Today in “Don’t Mindlessly Parrot Every Yahoo With a Contrarian Academic Study,” we have this effort, written up approvingly in the New York Times, suggesting that the revolving door is actually helpful to efforts by the SEC:
The study, by researchers at Emory University, Rutgers, the University of Washington and Nanyang Technological University in Singapore, found that S.E.C. enforcement lawyers who leave to join private law firms that specialize in commission matters actually produced tougher enforcement results than their peers while at the agency.
The study also found no evidence that law firms that have hired large numbers of S.E.C. alumni are able to extract more lenient enforcement outcomes from the agency. Results from the research are scheduled to be presented Monday in Washington at the annual meeting of the American Accounting Association […]
In addition, revolving-door lawyers who specifically went on to law firms that specialized in S.E.C. matters produced, while at the agency, more aggressive enforcement outcomes, with higher penalties, a greater likelihood of criminal charges and a greater chance that a chief executive was named as a defendant in the S.E.C. action.
Yves Smith protests that focusing on the midlevel SEC enforcement lawyers yields far less information than focusing on the senior leadership. And the fact that the current chief of enforcement, Robert Khuzami, was general counsel at Deutsche Bank while they played a role in the securitization bubble and CDO-related fraud, tells you most of what you need to know about the SEC’s desire for vigorous enforcement of the financial sector. They have none, in short, because Khuzami doesn’t want to implicate his former employer, or worse, himself.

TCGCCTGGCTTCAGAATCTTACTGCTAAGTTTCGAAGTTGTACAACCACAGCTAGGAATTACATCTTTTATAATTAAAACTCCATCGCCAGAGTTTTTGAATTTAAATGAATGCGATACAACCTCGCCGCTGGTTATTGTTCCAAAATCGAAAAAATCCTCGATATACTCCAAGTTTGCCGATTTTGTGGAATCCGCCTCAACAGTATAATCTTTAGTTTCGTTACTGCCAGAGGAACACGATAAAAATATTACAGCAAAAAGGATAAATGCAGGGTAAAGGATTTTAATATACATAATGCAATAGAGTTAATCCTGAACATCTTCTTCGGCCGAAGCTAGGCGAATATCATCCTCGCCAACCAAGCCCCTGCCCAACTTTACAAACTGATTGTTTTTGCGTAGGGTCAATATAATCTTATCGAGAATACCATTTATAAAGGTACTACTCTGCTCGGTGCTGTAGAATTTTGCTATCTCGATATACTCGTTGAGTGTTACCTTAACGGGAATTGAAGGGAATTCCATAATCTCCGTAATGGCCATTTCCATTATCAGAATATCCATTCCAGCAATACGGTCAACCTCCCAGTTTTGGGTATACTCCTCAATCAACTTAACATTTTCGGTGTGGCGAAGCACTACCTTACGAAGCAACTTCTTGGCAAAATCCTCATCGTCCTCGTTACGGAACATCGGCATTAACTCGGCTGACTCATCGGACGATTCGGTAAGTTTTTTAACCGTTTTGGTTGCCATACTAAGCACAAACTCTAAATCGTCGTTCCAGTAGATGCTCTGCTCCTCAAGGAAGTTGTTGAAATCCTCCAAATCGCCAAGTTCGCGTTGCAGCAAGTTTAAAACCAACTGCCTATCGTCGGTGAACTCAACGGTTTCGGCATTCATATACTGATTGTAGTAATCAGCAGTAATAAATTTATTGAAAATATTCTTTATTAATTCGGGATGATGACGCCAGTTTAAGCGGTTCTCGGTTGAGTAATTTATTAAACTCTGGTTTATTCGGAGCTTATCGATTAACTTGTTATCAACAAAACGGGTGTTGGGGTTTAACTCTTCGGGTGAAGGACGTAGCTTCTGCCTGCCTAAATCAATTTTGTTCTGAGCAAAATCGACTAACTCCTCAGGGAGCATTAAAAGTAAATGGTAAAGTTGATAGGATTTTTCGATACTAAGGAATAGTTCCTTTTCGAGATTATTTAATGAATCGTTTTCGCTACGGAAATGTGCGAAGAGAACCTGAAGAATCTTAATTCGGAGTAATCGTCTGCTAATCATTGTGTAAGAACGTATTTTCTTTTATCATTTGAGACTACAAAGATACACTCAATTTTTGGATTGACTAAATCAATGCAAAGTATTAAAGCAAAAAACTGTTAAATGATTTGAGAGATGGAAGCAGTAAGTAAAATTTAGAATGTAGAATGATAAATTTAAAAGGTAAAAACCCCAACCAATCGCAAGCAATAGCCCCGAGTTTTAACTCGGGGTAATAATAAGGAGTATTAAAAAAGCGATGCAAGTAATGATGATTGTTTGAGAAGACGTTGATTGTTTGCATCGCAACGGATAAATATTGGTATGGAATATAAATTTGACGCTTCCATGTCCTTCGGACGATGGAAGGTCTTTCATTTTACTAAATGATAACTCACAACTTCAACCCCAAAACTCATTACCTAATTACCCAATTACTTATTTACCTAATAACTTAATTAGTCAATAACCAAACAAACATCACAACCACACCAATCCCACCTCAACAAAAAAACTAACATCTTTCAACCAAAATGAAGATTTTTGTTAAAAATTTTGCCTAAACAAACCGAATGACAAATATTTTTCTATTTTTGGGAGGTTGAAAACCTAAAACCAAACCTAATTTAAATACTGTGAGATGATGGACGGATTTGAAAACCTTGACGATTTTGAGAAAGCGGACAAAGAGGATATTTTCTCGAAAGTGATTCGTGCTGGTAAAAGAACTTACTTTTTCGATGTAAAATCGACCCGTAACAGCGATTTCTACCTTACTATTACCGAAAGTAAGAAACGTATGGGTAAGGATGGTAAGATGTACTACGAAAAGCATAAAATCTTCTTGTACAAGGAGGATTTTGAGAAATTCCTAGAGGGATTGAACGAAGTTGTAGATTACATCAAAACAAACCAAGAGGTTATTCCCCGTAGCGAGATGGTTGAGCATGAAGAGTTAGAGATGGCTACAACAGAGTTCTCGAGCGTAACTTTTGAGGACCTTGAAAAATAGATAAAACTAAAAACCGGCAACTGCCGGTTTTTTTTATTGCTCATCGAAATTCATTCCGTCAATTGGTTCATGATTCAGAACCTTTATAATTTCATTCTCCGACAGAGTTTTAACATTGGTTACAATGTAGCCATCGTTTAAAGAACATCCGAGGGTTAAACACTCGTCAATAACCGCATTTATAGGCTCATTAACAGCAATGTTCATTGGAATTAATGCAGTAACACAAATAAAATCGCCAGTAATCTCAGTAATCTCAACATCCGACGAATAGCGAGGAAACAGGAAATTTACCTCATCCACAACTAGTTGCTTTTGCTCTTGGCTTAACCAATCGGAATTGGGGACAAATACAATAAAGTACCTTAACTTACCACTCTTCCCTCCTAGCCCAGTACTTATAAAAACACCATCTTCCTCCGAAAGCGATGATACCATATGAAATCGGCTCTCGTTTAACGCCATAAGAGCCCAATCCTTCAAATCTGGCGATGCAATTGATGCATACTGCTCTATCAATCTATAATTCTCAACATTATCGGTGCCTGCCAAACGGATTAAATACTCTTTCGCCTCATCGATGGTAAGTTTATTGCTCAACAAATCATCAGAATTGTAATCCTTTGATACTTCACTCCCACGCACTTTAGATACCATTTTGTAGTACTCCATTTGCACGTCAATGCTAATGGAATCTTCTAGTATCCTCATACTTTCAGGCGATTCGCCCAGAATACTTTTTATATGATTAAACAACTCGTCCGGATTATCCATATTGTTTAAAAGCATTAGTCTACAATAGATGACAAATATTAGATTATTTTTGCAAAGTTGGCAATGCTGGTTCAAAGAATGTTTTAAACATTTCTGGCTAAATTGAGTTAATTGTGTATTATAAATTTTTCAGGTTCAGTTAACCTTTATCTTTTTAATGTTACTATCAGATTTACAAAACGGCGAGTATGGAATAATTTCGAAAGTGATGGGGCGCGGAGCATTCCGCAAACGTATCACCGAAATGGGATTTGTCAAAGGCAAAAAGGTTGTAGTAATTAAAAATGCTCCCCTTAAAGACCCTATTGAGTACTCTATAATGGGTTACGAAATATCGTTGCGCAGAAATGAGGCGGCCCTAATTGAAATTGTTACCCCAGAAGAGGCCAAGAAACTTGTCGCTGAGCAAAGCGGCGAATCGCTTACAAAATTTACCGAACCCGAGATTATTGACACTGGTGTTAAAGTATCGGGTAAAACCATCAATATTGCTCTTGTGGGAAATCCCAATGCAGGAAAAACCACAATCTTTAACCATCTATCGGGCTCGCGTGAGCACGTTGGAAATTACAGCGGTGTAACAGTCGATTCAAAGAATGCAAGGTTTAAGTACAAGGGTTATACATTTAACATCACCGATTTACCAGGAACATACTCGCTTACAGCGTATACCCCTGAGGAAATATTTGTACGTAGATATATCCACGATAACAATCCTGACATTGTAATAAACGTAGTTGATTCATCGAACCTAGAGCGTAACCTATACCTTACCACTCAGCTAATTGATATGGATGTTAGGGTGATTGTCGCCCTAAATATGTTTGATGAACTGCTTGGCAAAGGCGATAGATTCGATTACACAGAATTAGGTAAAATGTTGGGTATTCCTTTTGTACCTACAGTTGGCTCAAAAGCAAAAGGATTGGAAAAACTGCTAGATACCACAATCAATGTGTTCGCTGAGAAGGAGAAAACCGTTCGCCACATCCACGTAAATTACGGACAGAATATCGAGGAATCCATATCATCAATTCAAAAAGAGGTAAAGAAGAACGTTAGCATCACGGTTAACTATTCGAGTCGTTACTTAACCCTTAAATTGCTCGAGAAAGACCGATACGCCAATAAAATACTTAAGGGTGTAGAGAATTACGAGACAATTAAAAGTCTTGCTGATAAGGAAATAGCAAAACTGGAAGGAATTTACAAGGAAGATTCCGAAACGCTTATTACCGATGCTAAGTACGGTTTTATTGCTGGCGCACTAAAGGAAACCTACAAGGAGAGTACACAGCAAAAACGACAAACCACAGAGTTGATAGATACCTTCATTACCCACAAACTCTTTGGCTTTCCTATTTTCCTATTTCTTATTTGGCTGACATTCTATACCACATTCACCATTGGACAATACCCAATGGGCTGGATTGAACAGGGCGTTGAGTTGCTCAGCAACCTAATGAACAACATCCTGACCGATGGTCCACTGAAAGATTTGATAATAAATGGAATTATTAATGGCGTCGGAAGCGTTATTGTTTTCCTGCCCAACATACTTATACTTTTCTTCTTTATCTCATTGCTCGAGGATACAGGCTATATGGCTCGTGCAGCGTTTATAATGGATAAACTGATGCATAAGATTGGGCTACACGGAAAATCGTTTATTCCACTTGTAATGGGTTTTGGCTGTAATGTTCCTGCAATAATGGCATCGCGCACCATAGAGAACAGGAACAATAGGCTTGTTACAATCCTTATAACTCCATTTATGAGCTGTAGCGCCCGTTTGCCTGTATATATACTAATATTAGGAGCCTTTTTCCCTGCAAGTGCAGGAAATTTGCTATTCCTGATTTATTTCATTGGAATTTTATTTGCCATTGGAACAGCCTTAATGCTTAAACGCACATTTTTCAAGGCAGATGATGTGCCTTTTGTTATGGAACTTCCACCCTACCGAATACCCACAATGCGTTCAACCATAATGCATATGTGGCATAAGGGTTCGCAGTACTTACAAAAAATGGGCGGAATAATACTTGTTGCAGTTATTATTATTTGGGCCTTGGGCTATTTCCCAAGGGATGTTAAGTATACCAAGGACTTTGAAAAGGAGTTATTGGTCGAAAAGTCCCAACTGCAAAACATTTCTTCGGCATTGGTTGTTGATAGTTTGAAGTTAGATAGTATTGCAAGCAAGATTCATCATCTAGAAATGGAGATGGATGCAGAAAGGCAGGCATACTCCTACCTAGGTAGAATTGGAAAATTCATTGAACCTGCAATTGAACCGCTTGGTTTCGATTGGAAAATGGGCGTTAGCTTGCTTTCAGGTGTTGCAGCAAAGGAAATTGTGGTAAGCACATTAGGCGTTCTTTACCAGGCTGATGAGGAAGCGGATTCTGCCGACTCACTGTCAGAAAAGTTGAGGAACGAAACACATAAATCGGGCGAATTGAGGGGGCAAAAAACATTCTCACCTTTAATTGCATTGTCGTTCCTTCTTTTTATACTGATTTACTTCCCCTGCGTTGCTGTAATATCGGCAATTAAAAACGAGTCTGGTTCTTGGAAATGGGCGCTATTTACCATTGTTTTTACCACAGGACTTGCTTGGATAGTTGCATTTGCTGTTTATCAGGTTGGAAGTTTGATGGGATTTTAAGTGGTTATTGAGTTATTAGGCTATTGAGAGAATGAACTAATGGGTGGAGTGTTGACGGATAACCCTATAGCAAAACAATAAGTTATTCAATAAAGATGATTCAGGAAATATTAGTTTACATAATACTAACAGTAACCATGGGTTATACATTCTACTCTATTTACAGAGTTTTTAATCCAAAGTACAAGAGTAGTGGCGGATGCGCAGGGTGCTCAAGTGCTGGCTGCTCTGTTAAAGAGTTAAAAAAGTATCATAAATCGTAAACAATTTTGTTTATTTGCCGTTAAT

You could also focus simply on results. What have we seen out of the SEC since the financial crisis? Multiple settlements on single mortgage-backed securities deals with big banks, where the offending party didn’t have to admit or deny wrongdoing, and where all the other deals they generated at that time go unexamined. Big swings and misses at easy prosecutions in the case of Bear Stearns and, more recently, Citi trader Brian Stoker. A big zero on the financial fraud enforcement task force or the RMBS working group (remember that?), both of which Khuzami serves as a co-chair. I guess Khuzami’s position didn’t impact the vigor with which the SEC goes after insider trading, but that’s about it.
As for the idea that SEC lawyers who left the agency for white show law firms defending the banking sector “produced, while at the agency, more aggressive enforcement outcomes, with higher penalties, a greater likelihood of criminal charges and a greater chance that a chief executive was named as a defendant in the SEC action,” this just proves that the finance sector simply poached the top talent at the SEC, to quote Yves:
They have the causality backwards. What this actually says is prospective employers are smart enough to recruit the best lawyers from the SEC’s enforcement division. Duh! And we are supposed to believe a plus for the SEC, that it’s real job is to serve a a cheap training ground for white shoe law firms?
This is likely to become a study that gets waved around by elites proving that there’s nothing wrong with the corrupt dynamic of bouncing back and forth between Wall Street and Washington. It will be extrapolated to justify all kinds of federal agencies, Congressional and White House positions. And yet the study doesn’t say much of value at all, at least not from this read.